If we were able to time a “second” satalite in a trajectory and time the fixed points correctly we could “send” these wave lenghts between the satalites and measure the refractive index on a perpendicular axis to the in/out measurements, we could calculate the refractive index of the heliosphere from a off center angle of incedence.
When telescopes are designed there is carful attention taken with the curved surfaces of the optics. Careful attention is given to the curvature because when these two “lenses” interact with each other, they do so curve to curve, not center of lens to center of lens.
Yes light travels through these centers but the optical effect is at the very outer edge of each lenses curvature.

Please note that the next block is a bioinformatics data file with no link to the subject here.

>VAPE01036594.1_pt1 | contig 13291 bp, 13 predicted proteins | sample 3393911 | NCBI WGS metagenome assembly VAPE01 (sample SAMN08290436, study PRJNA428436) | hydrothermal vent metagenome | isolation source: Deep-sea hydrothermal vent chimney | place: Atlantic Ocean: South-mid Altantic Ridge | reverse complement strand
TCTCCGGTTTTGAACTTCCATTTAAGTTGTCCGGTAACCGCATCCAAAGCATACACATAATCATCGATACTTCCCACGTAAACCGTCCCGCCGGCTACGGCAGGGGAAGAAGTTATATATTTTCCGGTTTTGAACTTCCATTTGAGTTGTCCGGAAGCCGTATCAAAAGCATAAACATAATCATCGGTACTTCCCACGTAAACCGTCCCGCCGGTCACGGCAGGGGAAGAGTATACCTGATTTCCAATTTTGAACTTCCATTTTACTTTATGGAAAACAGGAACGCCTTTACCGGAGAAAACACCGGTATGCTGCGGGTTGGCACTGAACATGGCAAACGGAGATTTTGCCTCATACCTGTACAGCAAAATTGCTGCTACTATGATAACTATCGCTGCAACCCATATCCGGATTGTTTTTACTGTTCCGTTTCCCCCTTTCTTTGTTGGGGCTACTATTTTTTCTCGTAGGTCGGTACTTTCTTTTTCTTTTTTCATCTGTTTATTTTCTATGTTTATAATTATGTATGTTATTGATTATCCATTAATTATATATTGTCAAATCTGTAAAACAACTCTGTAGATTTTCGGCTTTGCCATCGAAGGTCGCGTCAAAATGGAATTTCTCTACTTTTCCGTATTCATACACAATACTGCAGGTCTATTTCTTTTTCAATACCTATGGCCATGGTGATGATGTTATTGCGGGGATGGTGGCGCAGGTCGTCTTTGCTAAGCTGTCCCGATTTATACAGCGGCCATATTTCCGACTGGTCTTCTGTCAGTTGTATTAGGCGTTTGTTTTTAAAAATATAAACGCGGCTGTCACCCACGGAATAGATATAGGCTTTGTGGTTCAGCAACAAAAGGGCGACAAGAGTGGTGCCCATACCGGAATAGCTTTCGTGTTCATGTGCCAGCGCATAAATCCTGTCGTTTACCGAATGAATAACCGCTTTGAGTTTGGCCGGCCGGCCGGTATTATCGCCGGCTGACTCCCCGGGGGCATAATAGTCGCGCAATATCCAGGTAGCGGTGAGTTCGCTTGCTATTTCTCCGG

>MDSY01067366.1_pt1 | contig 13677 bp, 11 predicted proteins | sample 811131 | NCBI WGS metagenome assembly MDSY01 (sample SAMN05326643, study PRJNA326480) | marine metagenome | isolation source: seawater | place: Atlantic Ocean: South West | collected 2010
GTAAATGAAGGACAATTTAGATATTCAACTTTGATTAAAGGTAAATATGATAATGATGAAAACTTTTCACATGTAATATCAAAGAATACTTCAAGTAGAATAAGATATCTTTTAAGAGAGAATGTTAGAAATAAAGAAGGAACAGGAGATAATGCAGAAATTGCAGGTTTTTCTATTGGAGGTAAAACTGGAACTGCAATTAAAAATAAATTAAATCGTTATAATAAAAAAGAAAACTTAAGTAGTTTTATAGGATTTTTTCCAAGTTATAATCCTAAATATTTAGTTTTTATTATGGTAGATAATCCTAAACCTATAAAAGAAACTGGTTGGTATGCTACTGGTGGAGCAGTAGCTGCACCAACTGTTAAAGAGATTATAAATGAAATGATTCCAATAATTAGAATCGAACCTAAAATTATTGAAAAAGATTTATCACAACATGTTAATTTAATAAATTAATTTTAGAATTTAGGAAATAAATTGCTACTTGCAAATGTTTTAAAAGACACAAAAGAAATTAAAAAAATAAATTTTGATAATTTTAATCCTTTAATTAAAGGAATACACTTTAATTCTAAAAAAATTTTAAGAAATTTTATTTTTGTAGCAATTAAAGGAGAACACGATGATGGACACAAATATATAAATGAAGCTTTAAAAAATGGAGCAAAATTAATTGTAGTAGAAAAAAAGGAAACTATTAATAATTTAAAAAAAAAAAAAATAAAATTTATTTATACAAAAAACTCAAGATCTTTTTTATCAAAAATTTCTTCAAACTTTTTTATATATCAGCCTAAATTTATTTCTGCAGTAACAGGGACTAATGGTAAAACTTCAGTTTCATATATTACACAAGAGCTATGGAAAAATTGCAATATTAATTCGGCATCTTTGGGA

You can make a telescope with no barrell if you hold a lens infront of a lense and adjust the focal properties your telescope would work.
The same pricipal comes into play when we use a telescope to look at a “gravitational” lense in space caused by mass distorting spacetime.
We have in effect used the lensing properties of the heliosphere as a curved optic with the curved optic created by the “gravitational lense” creating a telescope with no barrel.
We can use these lenses to study far distant galaxies but without knowing the properties of our local “heliospherical” lense we will have trouble calculating the properties of the lens we are looking at.